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States Still Struggling With Voting Machines

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babylonsister Donating Member (1000+ posts) Send PM | Profile | Ignore Mon Aug-18-08 12:26 PM
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States Still Struggling With Voting Machines
Gee, ya think?

States Still Struggling With Voting Machines
by Paul Kiel - August 18, 2008 11:06 am EDT


Voters use touch-screen machines in Florida for the 2004 election. (Credit: Mario Tama/Getty Images)


After the 2000 election, the nation that first sent a man to the moon set for itself what seemed an attainable technological goal: ensure that states had efficient and reliable voting machines. In 2002, Congress passed the Help America Vote Act (HAVA), which allocated nearly $3 billion to the states for election administration. But eight years later, with an election fast approaching, the system is still characterized by the same panicked improvisation.

At least $1.2 billion went towards new voting machines between 2003 and 2007, McClatchy reports. But many states (Alaska, California, Florida, Iowa, Maryland, Tennessee and New Mexico) that bought touch-screen machines have decided to replace them due to concerns about their reliability. In a number of places, that process won't be completed until long after the 2008 election.

Ohio's secretary of state recently sued to recover the $83 million in state funds spent on touch-screen machines, yet the machines will nevertheless be used in November. The machines will still be widely used in dozens of other states, but the trend, McClatchy reports, is apparent:

Election Data Services, a consulting firm that specializes in elections, estimated that half the electorate used touch-screen voting in 2006. This year, less than a third will be using the touch screens.

Meanwhile, while the states struggle with the reliability of new technologies, the federal commission formed by HAVA to help set national standards has yet to certify a single machine or software package. And it won't be able to be any help before Election Day, the New York Times reports.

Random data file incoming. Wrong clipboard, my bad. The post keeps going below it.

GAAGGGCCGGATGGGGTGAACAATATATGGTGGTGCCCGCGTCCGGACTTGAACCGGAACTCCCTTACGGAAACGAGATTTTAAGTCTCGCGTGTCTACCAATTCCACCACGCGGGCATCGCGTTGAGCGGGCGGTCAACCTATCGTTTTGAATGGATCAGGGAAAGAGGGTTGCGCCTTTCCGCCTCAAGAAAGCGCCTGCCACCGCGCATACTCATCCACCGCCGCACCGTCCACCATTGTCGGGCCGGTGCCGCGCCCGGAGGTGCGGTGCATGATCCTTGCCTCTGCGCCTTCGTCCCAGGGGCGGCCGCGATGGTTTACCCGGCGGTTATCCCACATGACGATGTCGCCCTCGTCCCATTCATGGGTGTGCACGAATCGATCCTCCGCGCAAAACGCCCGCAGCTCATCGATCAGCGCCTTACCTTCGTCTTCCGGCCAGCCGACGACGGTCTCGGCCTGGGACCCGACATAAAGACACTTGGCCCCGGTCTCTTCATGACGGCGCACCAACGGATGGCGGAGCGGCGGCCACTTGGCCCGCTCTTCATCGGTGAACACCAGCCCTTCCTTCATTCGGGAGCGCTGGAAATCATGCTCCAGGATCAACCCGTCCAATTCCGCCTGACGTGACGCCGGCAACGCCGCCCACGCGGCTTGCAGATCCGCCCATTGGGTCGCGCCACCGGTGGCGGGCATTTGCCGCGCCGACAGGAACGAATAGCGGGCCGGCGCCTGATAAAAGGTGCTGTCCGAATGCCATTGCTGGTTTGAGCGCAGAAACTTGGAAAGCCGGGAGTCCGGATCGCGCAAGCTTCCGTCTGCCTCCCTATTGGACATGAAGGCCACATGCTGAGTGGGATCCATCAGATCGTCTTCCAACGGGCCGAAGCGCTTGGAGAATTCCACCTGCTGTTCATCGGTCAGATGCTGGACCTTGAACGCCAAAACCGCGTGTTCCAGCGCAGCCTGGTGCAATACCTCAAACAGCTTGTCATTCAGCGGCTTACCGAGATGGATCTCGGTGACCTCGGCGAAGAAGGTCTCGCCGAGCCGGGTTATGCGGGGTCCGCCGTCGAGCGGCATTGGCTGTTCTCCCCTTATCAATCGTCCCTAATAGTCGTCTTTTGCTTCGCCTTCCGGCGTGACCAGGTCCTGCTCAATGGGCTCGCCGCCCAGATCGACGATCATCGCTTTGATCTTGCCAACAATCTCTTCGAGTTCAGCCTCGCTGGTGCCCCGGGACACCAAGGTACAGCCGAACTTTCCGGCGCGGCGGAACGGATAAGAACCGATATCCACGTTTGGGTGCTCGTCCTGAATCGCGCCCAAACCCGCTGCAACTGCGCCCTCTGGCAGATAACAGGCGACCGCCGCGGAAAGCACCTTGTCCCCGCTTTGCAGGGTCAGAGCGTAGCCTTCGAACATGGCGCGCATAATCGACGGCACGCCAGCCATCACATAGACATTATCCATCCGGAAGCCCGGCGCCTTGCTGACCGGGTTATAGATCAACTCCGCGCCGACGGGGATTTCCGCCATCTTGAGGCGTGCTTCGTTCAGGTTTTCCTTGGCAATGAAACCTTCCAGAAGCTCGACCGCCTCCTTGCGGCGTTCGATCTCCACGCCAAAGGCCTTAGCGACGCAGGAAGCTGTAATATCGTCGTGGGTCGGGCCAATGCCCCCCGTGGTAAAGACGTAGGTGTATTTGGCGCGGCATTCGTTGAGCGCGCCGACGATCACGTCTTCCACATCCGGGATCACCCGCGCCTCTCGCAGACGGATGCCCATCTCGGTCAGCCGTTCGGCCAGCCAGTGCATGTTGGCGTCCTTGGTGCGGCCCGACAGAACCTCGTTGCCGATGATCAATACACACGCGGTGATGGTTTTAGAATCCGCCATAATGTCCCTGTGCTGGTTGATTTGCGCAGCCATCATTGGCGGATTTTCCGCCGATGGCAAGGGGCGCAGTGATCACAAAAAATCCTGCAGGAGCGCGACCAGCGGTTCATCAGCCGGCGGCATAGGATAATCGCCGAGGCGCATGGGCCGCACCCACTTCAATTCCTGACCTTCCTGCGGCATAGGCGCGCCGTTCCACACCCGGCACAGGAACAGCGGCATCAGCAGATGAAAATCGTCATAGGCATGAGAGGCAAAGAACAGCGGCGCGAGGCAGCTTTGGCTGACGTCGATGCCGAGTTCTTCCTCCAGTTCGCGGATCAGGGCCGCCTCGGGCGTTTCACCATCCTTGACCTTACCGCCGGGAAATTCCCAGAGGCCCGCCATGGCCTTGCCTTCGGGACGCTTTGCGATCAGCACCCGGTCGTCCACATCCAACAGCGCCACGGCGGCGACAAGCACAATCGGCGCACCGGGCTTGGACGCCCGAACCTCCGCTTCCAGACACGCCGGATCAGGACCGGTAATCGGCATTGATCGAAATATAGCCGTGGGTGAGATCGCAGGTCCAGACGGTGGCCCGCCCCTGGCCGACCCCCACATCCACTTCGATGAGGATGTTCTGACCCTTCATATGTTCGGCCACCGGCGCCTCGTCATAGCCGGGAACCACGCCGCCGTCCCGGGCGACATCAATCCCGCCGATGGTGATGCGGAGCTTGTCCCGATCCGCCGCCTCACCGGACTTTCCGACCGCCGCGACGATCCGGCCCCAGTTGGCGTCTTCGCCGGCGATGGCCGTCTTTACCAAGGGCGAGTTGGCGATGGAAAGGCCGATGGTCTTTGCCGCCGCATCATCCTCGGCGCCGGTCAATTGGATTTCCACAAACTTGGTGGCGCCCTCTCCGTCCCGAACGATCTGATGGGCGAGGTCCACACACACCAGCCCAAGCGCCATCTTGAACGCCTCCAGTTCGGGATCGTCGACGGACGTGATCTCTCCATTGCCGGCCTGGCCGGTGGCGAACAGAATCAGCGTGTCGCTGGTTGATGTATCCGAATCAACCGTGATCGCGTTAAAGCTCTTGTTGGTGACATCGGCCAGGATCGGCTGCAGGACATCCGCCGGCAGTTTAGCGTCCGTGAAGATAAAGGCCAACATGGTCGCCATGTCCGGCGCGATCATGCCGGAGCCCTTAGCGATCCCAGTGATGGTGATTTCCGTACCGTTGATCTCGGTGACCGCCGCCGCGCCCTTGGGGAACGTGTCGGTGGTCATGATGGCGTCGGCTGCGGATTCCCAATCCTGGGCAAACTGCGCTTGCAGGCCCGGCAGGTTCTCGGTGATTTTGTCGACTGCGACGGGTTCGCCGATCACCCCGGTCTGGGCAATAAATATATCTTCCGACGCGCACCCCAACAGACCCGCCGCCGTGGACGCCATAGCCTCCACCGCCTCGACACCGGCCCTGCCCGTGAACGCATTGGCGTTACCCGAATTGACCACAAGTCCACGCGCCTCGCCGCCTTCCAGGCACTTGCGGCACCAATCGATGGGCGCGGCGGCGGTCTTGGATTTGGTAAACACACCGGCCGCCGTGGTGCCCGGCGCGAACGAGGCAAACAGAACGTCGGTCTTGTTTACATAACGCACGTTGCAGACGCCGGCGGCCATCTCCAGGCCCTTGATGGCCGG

The simple reason for this seems to be that the Election Assistance Commission has established a rigorous testing regime. As the chair of the commission puts it, "We simply are not going to sacrifice the integrity of the certification process for expediency." :wtf:

more...

http://www.propublica.org/article/states-still-struggli...
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Captain Hilts Donating Member (1000+ posts) Send PM | Profile | Ignore Mon Aug-18-08 12:27 PM
Response to Original message
1. We need more machines like this...
and more voters like this...

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Stevepol Donating Member (1000+ posts) Send PM | Profile | Ignore Mon Aug-18-08 07:54 PM
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2. K&R!
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kster Donating Member (1000+ posts) Send PM | Profile | Ignore Mon Aug-18-08 08:05 PM
Response to Original message
3. We need to use Common Sense,
get rid of all electronic and mechanical election counting/rigging machines.


Transparent ballot box, for 500 - 800 paper ballots, with deposit trap and counter





K&R...nt

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